With a push from trade volatility, interventions and private investment, India is poised to become one of the global manufacturing powerhouses. Ashish Bhatia with Deepti Thore looks at recent efforts that need to be multiplied manifold to realise this aspiration.

India is at a crossroads! With its attractive propositions including land and cheap labour, the country has always received a healthy inflow of Foreign Direct Investment (FDI) barring exceptional years. Global manufacturers preferring to set up their export hubs and technical CoEs with huge sums ploughed into the country are a testimony to the favourable cost-benefit analysis. To become a hub for global manufacturing, however, the task is cut out ﹣ India must up its quality benchmarks and technological advancements before turning a net exporter. The think tanks expect the country to play a significant role in reshaping supply chains despite some eyebrow-raising big-ticket exits recorded from the country in recent times. It is estimated that the country could contribute more than USD 500 billion as an annual economic impact to the global economy by 2030. PM Narendra Modi, in 2019, shared the vision of India turning into a five trillion economy by 2023-24. Notably, the automotive components industry contributes 7.1 per cent of the Gross Domestic Product (GDP) in FY21 and 49 per cent of the manufacturing GDP besides generating employment for 50 lakh people. By 2026, the industry alone could grow to a USD 200 bn valuation.

 Pronounced opportunity

The opportunity seems more pronounced with supply chain bottlenecks coming under acute pressure in recent times. The whole of the past two years has been about dealing with supply-chain bottlenecks forcing a global realignment. Exporting nations were forced under lock downs, to the skewed allocation of semiconductor wafers to non-automotive segments that in turn led to an acute crunch on the supply side of the automotive industry. The renewed vigour of India as an export hub is also credited to the importing nations looking at ‘China+1’ strategy or for that matter alternative procurement strategy as a whole to de-risk their supply chains. The disruptions at some of the high-traffic ports like the Suez Canal coupled with the recent turn of unforeseen events like the Russia-Ukraine war crisis continue to batter the supply chain. In the case of the latter, the Western sanctions on Russia, for example, have forced businesses to terminate bilateral trade agreements. This has brought the focus on alternative manufacturing powerhouses globally including aspiring countries like India be it in the capital goods or the IT services industry.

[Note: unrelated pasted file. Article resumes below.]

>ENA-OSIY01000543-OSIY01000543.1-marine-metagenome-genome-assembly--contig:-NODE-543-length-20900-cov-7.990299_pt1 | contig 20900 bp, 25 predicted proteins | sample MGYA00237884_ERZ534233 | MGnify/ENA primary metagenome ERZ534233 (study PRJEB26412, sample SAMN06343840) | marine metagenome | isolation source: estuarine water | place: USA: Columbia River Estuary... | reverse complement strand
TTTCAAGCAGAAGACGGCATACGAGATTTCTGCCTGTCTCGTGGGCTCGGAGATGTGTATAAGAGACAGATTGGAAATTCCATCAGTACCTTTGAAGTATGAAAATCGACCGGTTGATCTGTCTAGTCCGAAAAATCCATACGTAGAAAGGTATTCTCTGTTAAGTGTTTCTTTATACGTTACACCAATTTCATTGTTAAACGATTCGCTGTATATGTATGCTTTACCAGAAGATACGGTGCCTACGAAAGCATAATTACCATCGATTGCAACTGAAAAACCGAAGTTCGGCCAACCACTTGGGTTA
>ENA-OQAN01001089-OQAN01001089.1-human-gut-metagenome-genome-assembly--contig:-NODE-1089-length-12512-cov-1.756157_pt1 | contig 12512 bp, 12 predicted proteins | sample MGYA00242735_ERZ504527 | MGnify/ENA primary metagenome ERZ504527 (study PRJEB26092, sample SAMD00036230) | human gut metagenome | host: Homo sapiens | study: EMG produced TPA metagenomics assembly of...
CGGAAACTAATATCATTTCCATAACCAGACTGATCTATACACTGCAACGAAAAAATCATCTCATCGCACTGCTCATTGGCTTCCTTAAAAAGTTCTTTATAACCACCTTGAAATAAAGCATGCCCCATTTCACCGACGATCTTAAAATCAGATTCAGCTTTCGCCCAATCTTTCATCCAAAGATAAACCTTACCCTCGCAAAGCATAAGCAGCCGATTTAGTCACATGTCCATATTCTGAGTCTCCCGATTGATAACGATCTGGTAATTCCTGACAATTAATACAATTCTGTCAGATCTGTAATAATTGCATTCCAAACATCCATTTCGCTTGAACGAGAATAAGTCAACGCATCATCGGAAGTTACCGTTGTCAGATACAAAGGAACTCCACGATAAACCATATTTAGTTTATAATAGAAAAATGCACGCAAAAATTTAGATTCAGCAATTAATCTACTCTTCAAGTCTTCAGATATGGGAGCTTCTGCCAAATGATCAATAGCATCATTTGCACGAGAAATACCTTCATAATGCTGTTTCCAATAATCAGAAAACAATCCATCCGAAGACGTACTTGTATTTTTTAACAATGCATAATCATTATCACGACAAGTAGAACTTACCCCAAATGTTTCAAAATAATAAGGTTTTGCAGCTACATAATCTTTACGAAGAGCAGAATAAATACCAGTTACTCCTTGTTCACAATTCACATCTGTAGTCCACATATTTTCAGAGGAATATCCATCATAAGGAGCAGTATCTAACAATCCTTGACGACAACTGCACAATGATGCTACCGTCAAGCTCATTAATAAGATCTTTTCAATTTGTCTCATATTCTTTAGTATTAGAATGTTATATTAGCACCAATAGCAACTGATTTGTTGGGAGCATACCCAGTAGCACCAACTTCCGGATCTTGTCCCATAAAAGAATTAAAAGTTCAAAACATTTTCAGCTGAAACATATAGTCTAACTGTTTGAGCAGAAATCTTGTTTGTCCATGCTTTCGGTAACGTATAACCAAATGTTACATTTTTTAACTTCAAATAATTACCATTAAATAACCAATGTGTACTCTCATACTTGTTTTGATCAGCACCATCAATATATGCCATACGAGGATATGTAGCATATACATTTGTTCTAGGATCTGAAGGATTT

In case of emobility, efforts are underway to localise battery packs with many domestic players looking to set up their battery plants and semiconductor manufacturing facilities as suppliers look to attain economies of scale. The objective being to bring supply-side costs down before passing on the same to consumers to in turn lower the initial acquisition costs. The latter is the biggest deterrent in case EVs do not turn out to be a mass mobility option. Relaying the Government’s vision, Union Minister of Road, Transport and Highways, Nitin Gadkari has asserted on many occasions that India has the potential backed by the opportunity to become a global manufacturing hub for automobiles within the next five years. Pandemic induced supply chain bottlenecks have made countries realise their over dependence on select nations and a limited vendor base as severe threats to sustenance of the business. It has led to the emergence of alternative procurement strategies beyond ‘China+1’ to now ‘Russia+1’ for that matter with the turn of unforeseen events beyond the industry’s control. India must become a net exporter and make its way to the list of businesses looking at a plus one alternative anywhere across the globe!

Exports performance

Nitin Gadkari, Union Minister of Road, Transport and Highways, Government of India

Piyush Goyal, Minister of Commerce and Industry, Government of India.